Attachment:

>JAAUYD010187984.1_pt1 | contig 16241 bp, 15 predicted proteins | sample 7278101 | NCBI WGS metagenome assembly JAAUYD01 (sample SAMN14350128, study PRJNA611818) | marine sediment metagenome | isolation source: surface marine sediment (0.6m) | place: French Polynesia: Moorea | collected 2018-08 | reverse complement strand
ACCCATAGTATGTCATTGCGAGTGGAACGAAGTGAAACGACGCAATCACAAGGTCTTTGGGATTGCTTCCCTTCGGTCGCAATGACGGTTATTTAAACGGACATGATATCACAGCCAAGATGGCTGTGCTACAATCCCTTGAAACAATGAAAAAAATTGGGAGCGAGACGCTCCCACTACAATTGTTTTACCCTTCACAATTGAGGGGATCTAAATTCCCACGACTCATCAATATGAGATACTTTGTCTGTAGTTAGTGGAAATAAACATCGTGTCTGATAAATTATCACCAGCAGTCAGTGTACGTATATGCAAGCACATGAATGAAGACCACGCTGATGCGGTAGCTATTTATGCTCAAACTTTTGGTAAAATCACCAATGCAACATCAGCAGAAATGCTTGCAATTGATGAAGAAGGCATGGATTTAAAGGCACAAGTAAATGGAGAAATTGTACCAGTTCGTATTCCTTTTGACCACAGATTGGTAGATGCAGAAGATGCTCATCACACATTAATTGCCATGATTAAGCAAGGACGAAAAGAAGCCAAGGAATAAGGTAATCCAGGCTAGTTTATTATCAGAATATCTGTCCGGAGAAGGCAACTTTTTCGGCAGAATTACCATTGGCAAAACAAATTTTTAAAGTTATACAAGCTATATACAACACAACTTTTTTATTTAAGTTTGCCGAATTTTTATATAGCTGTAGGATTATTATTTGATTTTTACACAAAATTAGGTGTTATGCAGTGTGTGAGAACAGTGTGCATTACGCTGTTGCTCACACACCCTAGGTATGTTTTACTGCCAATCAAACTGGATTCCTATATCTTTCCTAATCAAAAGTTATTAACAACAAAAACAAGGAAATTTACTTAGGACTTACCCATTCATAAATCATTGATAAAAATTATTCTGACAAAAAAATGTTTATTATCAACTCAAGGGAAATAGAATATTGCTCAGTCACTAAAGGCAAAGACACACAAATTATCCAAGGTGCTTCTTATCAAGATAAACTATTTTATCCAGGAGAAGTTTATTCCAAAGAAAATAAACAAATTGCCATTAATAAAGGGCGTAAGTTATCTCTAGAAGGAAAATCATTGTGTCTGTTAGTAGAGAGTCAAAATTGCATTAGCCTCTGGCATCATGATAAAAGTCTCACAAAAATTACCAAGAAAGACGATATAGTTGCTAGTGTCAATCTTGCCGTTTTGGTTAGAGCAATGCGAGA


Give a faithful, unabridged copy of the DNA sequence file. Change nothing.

>JAAUYD010187984.1_pt1 | contig 16241 bp, 15 predicted proteins | sample 7278101 | NCBI WGS metagenome assembly JAAUYD01 (sample SAMN14350128, study PRJNA611818) | marine sediment metagenome | isolation source: surface marine sediment (0.6m) | place: French Polynesia: Moorea | collected 2018-08 | reverse complement strand
ACCCATAGTATGTCATTGCGAGTGGAACGAAGTGAAACGACGCAATCACAAGGTCTTTGGGATTGCTTCCCTTCGGTCGCAATGACGGTTATTTAAACGGACATGATATCACAGCCAAGATGGCTGTGCTACAATCCCTTGAAACAATGAAAAAAATTGGGAGCGAGACGCTCCCACTACAATTGTTTTACCCTTCACAATTGAGGGGATCTAAATTCCCACGACTCATCAATATGAGATACTTTGTCTGTAGTTAGTGGAAATAAACATCGTGTCTGATAAATTATCACCAGCAGTCAGTGTACGTATATGCAAGCACATGAATGAAGACCACGCTGATGCGGTAGCTATTTATGCTCAAACTTTTGGTAAAATCACCAATGCAACATCAGCAGAAATGCTTGCAATTGATGAAGAAGGCATGGATTTAAAGGCACAAGTAAATGGAGAAATTGTACCAGTTCGTATTCCTTTTGACCACAGATTGGTAGATGCAGAAGATGCTCATCACACATTAATTGCCATGATTAAGCAAGGACGAAAAGAAGCCAAGGAATAAGGTAATCCAGGCTAGTTTATTATCAGAATATCTGTCCGGAGAAGGCAACTTTTTCGGCAGAATTACCATTGGCAAAACAAATTTTTAAAGTTATACAAGCTATATACAACACAACTTTTTTATTTAAGTTTGCCGAATTTTTATATAGCTGTAGGATTATTATTTGATTTTTACACAAAATTAGGTGTTATGCAGTGTGTGAGAACAGTGTGCATTACGCTGTTGCTCACACACCCTAGGTATGTTTTACTGCCAATCAAACTGGATTCCTATATCTTTCCTAATCAAAAGTTATTAACAACAAAAACAAGGAAATTTACTTAGGACTTACCCATTCATAAATCATTGATAAAAATTATTCTGACAAAAAAATGTTTATTATCAACTCAAGGGAAATAGAATATTGCTCAGTCACTAAAGGCAAAGACACACAAATTATCCAAGGTGCTTCTTATCAAGATAAACTATTTTATCCAGGAGAAGTTTATTCCAAAGAAAATAAACAAATTGCCATTAATAAAGGGCGTAAGTTATCTCTAGAAGGAAAATCATTGTGTCTGTTAGTAGAGAGTCAAAATTGCATTAGCCTCTGGCATCATGATAAAAGTCTCACAAAAATTACCAAGAAAGACGATATAGTTGCTAGTGTCAATCTTGCCGTTTTGGTTAGAGCAATGCGAGA